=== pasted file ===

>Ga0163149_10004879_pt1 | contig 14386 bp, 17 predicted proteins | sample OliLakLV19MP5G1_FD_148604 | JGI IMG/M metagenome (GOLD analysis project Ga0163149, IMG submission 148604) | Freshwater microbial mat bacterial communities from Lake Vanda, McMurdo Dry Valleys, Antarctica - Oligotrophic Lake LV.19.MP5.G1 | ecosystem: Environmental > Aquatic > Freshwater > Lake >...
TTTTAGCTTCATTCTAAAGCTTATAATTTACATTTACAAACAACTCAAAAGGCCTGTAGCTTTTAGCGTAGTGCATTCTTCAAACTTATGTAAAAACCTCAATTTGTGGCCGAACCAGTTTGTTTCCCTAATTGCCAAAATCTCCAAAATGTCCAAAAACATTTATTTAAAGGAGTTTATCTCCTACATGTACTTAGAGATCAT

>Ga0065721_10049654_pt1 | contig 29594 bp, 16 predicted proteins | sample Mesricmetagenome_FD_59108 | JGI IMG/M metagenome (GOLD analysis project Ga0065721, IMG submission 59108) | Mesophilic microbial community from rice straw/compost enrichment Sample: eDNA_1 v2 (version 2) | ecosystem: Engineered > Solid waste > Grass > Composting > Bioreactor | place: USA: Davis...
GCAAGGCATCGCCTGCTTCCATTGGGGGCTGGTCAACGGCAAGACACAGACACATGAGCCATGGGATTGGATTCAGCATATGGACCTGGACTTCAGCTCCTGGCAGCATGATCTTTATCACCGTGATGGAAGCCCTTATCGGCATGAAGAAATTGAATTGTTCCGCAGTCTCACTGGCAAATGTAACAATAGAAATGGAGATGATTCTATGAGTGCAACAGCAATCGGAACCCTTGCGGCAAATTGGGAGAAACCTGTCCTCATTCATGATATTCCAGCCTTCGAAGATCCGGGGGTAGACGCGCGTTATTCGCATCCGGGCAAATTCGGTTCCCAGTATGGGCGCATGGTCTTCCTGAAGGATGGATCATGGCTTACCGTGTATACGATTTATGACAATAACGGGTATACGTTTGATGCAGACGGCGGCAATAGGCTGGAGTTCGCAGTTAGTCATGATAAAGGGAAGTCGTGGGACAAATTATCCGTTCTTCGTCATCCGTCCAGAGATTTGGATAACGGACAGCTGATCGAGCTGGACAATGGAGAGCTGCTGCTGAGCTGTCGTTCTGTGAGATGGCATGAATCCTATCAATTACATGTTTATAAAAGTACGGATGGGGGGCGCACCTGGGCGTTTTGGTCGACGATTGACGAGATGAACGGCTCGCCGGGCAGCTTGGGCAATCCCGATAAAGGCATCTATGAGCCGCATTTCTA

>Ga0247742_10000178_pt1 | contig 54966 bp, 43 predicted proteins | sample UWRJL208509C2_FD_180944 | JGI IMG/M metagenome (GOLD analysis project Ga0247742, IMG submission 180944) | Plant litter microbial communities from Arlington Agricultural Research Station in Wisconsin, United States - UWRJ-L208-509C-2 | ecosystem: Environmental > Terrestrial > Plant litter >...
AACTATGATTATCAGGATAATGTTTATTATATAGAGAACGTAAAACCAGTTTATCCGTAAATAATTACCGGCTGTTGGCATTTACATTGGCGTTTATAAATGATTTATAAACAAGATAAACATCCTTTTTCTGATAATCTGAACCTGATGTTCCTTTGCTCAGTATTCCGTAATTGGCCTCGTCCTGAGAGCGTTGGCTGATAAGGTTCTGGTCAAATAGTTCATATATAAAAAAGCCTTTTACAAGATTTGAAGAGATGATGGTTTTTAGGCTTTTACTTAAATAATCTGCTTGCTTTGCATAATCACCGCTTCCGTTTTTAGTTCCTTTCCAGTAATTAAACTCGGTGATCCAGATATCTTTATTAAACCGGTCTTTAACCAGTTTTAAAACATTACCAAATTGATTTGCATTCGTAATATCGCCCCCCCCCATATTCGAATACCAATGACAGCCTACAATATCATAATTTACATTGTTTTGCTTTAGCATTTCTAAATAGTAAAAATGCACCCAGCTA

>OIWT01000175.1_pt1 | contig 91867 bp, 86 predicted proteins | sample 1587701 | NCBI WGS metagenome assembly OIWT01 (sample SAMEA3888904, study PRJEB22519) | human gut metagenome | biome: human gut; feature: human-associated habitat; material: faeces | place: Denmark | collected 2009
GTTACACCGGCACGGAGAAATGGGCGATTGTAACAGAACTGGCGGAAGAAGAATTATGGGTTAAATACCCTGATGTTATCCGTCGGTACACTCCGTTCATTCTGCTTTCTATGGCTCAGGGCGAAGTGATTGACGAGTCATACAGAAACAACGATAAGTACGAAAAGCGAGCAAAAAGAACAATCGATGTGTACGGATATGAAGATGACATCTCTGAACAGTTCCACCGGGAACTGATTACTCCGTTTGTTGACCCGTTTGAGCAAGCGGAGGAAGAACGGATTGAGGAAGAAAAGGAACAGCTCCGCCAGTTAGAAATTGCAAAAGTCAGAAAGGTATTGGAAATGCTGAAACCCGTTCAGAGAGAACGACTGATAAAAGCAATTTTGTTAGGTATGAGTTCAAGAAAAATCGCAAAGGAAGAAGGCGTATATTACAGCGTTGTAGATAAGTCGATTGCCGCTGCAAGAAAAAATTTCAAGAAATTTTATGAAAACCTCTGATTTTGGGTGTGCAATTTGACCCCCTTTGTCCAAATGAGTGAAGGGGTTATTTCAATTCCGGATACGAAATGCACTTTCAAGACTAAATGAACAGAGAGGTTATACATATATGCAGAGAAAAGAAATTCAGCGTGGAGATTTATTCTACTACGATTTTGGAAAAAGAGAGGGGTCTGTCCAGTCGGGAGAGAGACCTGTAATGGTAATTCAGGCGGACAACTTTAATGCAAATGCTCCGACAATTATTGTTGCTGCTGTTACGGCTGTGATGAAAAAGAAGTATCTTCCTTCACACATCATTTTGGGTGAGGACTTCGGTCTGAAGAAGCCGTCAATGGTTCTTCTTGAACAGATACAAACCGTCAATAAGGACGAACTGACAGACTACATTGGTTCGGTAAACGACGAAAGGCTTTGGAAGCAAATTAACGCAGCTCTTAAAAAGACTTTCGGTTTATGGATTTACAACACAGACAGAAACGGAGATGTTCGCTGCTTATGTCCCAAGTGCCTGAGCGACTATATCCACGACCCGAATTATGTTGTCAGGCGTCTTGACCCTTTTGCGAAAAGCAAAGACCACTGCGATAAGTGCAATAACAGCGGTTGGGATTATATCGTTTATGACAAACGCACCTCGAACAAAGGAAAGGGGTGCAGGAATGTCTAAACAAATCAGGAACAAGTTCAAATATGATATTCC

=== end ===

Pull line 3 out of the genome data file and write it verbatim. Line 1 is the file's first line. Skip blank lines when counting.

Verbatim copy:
>Ga0065721_10049654_pt1 | contig 29594 bp, 16 predicted proteins | sample Mesricmetagenome_FD_59108 | JGI IMG/M metagenome (GOLD analysis project Ga0065721, IMG submission 59108) | Mesophilic microbial community from rice straw/compost enrichment Sample: eDNA_1 v2 (version 2) | ecosystem: Engineered > Solid waste > Grass > Composting > Bioreactor | place: USA: Davis...